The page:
December 25, 2012 by
Photography by Bill Sitzmann

Walk through the wrought-iron gates of Jazz: A Louisiana Kitchen, and the beads and feathers tell you you’re no longer on 15th and Farnam. You’re on Bourbon Street. “I’ve had more offers than I can count for that,” says Jordan Jackson, nodding at a huge white show cape pinned to a wall. “Shangri La” it reads, letting diners know this is the place to laissez les bon temps rouler.

Jackson has been letting the good times roll as the general manager of Omaha’s Jazz for two years. “We have a full-on Cajun menu,” he says. “Like ètouffèe, it’s just not something you find much outside Louisiana.”CrawFish copy

The original Jazz in Lubbock, Texas, (and consequently all five other Jazzes scattered across the nation’s middle) was heavily inspired by celebrity chef Paul Prudhomme. The Louisiana native popularized Cajun cooking with his restaurant, cookbooks, and TV shows. Omahans can enjoy his time-honored flavors as prepared by head chef and co-owner Justino Gomez, who’s cooked for Jazz for 20 years. “I love the Cajun food,” Gomez says. “It’s healthy, and it’s just good, you know?”

How does the food compare to what you’ll find in The Big Easy? “This is a little more Midwestern,” Jackson admits. “Cajun food is spicy, and that’s not what everyone up here is looking for.”

Those looking for authentic heat need not sweat the Midwestern standard. Each dish is made to order down to the sauce. “You want it mild? I’ll just put in the garlic and chives,” Gomez says. “You want it spicy? I’ll add more cayenne.”Untitled 2

Night owls know that finding decent food downtown can be a chore with most kitchens closing at 10 p.m. Jazz’s full menu is available until two hours before closing (which is 1 a.m. on Fridays and Saturdays, and midnight the rest of the week), but Jackson swears by the late-night menu. Basically the only part of the regular menu not included is anything using the sauté station, like pastas, house specialties, and the (of course) sauté menu. “You can still get a good meal late,” Jackson says. Get the crab cakes a la mer. The best appetizer, in his opinion.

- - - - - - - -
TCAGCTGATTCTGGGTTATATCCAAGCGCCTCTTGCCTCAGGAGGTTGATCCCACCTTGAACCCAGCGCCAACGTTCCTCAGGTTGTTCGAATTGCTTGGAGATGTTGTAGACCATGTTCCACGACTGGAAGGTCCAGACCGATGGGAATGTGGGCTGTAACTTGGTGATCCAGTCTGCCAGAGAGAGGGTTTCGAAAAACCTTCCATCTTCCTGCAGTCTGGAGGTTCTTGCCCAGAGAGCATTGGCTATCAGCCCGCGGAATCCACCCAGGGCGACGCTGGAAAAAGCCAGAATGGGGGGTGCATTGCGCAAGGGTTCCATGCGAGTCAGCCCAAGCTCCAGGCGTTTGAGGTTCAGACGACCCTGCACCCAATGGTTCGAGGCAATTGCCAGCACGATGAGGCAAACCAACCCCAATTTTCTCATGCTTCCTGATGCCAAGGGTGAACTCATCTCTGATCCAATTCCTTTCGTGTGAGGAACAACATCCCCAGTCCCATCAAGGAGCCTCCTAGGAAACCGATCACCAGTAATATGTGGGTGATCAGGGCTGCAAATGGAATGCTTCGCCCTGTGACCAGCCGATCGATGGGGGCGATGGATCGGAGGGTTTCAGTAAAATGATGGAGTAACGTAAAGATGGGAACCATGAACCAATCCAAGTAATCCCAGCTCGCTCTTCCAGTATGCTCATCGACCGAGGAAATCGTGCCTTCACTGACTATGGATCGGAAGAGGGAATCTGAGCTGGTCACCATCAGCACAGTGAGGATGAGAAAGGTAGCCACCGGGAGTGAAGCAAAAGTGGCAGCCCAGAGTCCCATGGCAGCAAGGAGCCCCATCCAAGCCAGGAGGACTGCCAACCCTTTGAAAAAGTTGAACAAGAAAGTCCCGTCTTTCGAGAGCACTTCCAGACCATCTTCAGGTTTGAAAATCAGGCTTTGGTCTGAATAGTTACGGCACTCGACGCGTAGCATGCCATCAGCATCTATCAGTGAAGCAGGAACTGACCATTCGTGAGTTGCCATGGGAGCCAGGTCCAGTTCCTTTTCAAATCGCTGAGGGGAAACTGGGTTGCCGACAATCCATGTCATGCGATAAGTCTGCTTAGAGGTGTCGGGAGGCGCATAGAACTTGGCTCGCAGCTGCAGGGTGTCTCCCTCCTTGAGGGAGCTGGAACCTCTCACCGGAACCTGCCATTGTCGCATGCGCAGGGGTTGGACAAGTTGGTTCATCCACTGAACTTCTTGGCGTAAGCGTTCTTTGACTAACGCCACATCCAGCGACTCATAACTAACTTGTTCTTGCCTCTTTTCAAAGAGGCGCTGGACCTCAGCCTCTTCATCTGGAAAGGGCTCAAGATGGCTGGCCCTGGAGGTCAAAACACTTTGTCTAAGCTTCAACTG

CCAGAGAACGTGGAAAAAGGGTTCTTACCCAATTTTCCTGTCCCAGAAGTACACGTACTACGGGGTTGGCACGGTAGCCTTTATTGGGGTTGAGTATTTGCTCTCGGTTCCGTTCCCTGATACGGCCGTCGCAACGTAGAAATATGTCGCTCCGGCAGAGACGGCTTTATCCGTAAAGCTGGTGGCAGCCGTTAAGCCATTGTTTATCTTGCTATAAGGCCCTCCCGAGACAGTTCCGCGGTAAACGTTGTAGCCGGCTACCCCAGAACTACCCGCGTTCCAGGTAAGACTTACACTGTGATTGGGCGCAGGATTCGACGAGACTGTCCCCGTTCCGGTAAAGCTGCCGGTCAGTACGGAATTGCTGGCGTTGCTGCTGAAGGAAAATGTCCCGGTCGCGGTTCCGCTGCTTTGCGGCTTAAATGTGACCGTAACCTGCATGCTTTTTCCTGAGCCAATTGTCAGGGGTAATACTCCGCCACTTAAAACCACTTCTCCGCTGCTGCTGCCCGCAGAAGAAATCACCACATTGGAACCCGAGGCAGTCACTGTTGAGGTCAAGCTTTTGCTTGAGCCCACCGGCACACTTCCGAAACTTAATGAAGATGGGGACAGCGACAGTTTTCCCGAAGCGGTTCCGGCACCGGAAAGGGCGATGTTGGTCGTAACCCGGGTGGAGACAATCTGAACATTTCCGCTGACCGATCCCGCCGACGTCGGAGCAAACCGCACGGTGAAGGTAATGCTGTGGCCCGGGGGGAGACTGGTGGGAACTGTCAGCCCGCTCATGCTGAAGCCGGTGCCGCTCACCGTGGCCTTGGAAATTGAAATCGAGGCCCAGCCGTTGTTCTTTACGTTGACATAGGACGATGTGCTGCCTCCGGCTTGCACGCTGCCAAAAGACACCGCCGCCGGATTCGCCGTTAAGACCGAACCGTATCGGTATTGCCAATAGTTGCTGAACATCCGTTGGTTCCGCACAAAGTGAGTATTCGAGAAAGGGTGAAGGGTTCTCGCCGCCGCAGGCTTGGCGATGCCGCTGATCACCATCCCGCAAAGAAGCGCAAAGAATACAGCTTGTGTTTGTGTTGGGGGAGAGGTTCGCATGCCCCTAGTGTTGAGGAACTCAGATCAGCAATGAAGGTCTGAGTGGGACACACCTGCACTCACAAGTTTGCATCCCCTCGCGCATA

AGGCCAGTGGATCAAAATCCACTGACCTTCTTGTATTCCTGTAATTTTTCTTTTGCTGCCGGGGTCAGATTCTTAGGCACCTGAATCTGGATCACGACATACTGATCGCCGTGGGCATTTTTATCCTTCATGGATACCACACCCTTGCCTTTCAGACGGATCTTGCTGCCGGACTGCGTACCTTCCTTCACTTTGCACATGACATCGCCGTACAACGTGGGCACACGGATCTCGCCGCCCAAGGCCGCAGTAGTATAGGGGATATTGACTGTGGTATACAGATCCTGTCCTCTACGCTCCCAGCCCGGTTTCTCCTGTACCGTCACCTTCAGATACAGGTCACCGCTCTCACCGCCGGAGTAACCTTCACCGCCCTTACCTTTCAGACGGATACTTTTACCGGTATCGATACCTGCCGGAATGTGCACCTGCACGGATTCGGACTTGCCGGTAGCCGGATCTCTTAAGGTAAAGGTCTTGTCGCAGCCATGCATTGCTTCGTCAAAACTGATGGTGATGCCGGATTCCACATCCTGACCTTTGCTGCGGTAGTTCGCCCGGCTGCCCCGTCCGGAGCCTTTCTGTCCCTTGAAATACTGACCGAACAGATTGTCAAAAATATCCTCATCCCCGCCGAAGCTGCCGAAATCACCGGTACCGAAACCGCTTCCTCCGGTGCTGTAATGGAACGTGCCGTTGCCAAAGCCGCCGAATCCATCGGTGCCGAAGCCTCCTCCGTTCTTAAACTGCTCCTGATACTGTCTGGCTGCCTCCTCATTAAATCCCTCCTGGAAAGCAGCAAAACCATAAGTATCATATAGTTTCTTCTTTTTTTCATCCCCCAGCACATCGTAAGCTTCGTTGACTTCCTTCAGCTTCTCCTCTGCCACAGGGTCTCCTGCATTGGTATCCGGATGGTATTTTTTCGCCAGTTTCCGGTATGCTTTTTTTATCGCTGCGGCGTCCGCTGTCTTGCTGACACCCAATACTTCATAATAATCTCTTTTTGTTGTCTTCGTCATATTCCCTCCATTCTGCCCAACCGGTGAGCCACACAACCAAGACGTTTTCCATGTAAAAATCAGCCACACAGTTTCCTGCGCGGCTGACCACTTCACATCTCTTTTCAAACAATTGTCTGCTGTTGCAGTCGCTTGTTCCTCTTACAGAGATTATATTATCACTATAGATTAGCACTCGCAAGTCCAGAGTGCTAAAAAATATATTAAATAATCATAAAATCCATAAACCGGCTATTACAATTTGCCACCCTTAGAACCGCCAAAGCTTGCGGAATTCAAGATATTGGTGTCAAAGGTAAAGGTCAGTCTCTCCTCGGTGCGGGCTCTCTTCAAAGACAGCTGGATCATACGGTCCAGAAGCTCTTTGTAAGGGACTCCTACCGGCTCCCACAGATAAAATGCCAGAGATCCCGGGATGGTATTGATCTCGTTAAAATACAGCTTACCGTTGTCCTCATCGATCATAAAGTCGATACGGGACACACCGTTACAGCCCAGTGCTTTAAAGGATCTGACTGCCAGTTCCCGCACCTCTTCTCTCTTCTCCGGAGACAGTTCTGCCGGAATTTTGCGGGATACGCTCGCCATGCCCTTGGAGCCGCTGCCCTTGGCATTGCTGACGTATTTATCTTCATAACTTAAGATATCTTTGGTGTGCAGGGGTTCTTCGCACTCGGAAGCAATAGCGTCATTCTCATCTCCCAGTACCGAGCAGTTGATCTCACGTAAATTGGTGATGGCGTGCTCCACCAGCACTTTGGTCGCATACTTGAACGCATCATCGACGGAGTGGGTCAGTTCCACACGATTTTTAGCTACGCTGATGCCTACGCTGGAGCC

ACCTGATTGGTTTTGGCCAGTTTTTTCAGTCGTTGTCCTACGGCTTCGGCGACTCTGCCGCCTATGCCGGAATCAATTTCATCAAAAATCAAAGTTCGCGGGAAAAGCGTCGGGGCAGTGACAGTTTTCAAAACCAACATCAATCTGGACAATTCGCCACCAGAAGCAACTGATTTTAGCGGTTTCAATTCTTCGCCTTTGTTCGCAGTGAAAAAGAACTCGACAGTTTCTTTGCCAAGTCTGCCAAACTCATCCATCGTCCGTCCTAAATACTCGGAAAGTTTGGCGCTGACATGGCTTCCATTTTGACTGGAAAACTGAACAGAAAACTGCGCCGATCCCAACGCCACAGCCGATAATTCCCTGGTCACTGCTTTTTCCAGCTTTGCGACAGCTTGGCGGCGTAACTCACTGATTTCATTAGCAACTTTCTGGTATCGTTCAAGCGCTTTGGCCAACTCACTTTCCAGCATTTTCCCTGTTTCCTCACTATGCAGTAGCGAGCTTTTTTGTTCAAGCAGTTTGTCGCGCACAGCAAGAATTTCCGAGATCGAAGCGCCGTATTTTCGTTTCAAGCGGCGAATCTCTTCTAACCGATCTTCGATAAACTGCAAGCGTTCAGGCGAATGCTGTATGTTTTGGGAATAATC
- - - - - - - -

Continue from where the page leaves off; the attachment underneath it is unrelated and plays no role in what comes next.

If you’re the type that insists on unique drinks to go with your unique food, Jackson makes sure local craft beer is in good supply. “Whoever’s got the better beer menu, that’s where I’m going for dinner,” he says. Usually all but two of the restaurant’s 12 taps are craft brews like Keg Creek, Chefs in Black, Blue Blood, and of course, Lucky Bucket.20121116_bs_4037 copy

What is dinner without a little music? Jazz brings in local musicians to complete the ambience every Thursday through Saturday. “It’s mostly jazz and the blues,” Jackson says, “but we do have one Dixieland band.” The Street Railway Company performs every third Friday of the month. Bands play on a stage overlooking the dining area from 7 to 11 p.m. Diners looking for a mellower evening should come on Thursdays, when the music only lasts until 10 p.m.

“Downtown’s becoming more than just the Old Market,” Jackson said. “If someone’s going to a show at the Orpheum, I want them to just know, oh yeah, Jazz’s right around the corner.”

Jazz – A Louisiana Kitchen
1421 Farnam St.
402-342-3662
jazzkitchen.com

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